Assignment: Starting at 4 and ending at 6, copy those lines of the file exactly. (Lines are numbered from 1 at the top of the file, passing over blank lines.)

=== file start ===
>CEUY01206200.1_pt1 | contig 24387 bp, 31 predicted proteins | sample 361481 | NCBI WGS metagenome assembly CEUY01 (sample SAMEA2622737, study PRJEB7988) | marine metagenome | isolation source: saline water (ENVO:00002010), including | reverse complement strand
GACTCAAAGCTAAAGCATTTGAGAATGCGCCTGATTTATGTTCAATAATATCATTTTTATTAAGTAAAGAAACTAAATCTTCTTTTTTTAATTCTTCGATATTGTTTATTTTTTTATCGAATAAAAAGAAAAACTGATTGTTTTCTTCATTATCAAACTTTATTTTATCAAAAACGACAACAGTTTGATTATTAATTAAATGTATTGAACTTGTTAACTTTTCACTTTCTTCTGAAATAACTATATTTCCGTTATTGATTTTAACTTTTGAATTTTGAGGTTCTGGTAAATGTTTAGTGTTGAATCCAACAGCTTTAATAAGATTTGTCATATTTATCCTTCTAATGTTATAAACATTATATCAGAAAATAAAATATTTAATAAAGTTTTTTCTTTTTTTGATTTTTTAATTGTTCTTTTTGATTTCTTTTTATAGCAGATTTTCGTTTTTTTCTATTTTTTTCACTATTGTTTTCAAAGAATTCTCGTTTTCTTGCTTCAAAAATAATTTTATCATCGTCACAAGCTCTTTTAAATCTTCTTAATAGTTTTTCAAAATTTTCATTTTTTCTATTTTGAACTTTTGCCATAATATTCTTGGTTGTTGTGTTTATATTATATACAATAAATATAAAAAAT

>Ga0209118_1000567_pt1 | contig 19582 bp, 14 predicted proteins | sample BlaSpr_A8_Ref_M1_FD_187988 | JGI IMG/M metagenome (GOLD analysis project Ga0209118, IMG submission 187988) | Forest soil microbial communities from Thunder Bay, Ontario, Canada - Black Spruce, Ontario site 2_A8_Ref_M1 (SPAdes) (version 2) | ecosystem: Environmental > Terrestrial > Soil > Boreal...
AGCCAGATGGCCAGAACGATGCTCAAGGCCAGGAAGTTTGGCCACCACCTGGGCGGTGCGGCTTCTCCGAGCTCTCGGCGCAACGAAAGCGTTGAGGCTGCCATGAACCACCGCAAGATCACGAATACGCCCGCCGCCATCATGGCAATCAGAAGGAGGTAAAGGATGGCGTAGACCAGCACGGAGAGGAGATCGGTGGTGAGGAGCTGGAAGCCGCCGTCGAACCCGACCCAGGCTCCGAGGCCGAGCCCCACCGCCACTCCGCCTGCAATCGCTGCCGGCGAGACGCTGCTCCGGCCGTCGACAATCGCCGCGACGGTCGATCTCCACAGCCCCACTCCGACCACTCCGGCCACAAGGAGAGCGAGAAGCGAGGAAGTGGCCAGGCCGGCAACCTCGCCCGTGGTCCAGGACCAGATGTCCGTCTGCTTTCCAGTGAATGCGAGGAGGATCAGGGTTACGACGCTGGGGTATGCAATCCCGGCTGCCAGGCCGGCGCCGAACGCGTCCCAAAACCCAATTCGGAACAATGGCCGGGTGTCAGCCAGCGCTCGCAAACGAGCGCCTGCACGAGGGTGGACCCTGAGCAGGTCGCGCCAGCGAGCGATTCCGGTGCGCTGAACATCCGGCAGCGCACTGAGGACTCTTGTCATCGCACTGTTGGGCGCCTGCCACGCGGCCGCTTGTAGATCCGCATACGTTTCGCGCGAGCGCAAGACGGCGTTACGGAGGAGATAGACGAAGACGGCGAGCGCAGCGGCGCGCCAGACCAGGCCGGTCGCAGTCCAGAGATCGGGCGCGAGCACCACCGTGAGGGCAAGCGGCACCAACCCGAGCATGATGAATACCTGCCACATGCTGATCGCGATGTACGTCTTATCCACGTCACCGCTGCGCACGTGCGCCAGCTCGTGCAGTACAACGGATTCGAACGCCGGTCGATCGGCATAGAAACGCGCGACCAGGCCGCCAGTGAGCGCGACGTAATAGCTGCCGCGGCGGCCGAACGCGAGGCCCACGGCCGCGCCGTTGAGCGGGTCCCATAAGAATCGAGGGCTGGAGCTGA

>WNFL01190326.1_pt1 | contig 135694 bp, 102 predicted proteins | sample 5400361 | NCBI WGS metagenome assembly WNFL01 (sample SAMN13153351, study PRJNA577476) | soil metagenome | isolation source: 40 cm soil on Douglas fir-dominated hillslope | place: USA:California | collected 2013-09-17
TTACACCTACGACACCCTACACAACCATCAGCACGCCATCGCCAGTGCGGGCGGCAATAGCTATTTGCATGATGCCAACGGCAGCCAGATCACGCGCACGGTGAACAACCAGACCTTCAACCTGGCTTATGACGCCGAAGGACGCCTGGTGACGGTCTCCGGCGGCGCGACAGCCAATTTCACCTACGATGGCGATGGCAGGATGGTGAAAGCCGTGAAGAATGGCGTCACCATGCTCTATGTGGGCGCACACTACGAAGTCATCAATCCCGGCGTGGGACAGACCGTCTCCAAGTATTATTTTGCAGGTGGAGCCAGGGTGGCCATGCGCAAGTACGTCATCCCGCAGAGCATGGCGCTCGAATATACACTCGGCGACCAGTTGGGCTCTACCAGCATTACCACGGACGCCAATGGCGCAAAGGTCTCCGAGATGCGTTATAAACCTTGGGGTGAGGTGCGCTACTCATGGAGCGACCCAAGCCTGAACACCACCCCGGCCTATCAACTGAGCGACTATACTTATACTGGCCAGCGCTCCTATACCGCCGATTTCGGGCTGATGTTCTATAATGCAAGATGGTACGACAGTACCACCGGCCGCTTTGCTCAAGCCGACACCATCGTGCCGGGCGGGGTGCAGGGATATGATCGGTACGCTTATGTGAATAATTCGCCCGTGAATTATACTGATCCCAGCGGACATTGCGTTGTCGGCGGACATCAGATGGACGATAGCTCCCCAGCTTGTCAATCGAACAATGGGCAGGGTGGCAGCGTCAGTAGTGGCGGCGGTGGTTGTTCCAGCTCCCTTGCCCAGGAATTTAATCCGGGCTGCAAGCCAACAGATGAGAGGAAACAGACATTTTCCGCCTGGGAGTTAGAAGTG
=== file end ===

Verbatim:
AGCCAGATGGCCAGAACGATGCTCAAGGCCAGGAAGTTTGGCCACCACCTGGGCGGTGCGGCTTCTCCGAGCTCTCGGCGCAACGAAAGCGTTGAGGCTGCCATGAACCACCGCAAGATCACGAATACGCCCGCCGCCATCATGGCAATCAGAAGGAGGTAAAGGATGGCGTAGACCAGCACGGAGAGGAGATCGGTGGTGAGGAGCTGGAAGCCGCCGTCGAACCCGACCCAGGCTCCGAGGCCGAGCCCCACCGCCACTCCGCCTGCAATCGCTGCCGGCGAGACGCTGCTCCGGCCGTCGACAATCGCCGCGACGGTCGATCTCCACAGCCCCACTCCGACCACTCCGGCCACAAGGAGAGCGAGAAGCGAGGAAGTGGCCAGGCCGGCAACCTCGCCCGTGGTCCAGGACCAGATGTCCGTCTGCTTTCCAGTGAATGCGAGGAGGATCAGGGTTACGACGCTGGGGTATGCAATCCCGGCTGCCAGGCCGGCGCCGAACGCGTCCCAAAACCCAATTCGGAACAATGGCCGGGTGTCAGCCAGCGCTCGCAAACGAGCGCCTGCACGAGGGTGGACCCTGAGCAGGTCGCGCCAGCGAGCGATTCCGGTGCGCTGAACATCCGGCAGCGCACTGAGGACTCTTGTCATCGCACTGTTGGGCGCCTGCCACGCGGCCGCTTGTAGATCCGCATACGTTTCGCGCGAGCGCAAGACGGCGTTACGGAGGAGATAGACGAAGACGGCGAGCGCAGCGGCGCGCCAGACCAGGCCGGTCGCAGTCCAGAGATCGGGCGCGAGCACCACCGTGAGGGCAAGCGGCACCAACCCGAGCATGATGAATACCTGCCACATGCTGATCGCGATGTACGTCTTATCCACGTCACCGCTGCGCACGTGCGCCAGCTCGTGCAGTACAACGGATTCGAACGCCGGTCGATCGGCATAGAAACGCGCGACCAGGCCGCCAGTGAGCGCGACGTAATAGCTGCCGCGGCGGCCGAACGCGAGGCCCACGGCCGCGCCGTTGAGCGGGTCCCATAAGAATCGAGGGCTGGAGCTGA

>WNFL01190326.1_pt1 | contig 135694 bp, 102 predicted proteins | sample 5400361 | NCBI WGS metagenome assembly WNFL01 (sample SAMN13153351, study PRJNA577476) | soil metagenome | isolation source: 40 cm soil on Douglas fir-dominated hillslope | place: USA:California | collected 2013-09-17
TTACACCTACGACACCCTACACAACCATCAGCACGCCATCGCCAGTGCGGGCGGCAATAGCTATTTGCATGATGCCAACGGCAGCCAGATCACGCGCACGGTGAACAACCAGACCTTCAACCTGGCTTATGACGCCGAAGGACGCCTGGTGACGGTCTCCGGCGGCGCGACAGCCAATTTCACCTACGATGGCGATGGCAGGATGGTGAAAGCCGTGAAGAATGGCGTCACCATGCTCTATGTGGGCGCACACTACGAAGTCATCAATCCCGGCGTGGGACAGACCGTCTCCAAGTATTATTTTGCAGGTGGAGCCAGGGTGGCCATGCGCAAGTACGTCATCCCGCAGAGCATGGCGCTCGAATATACACTCGGCGACCAGTTGGGCTCTACCAGCATTACCACGGACGCCAATGGCGCAAAGGTCTCCGAGATGCGTTATAAACCTTGGGGTGAGGTGCGCTACTCATGGAGCGACCCAAGCCTGAACACCACCCCGGCCTATCAACTGAGCGACTATACTTATACTGGCCAGCGCTCCTATACCGCCGATTTCGGGCTGATGTTCTATAATGCAAGATGGTACGACAGTACCACCGGCCGCTTTGCTCAAGCCGACACCATCGTGCCGGGCGGGGTGCAGGGATATGATCGGTACGCTTATGTGAATAATTCGCCCGTGAATTATACTGATCCCAGCGGACATTGCGTTGTCGGCGGACATCAGATGGACGATAGCTCCCCAGCTTGTCAATCGAACAATGGGCAGGGTGGCAGCGTCAGTAGTGGCGGCGGTGGTTGTTCCAGCTCCCTTGCCCAGGAATTTAATCCGGGCTGCAAGCCAACAGATGAGAGGAAACAGACATTTTCCGCCTGGGAGTTAGAAGTG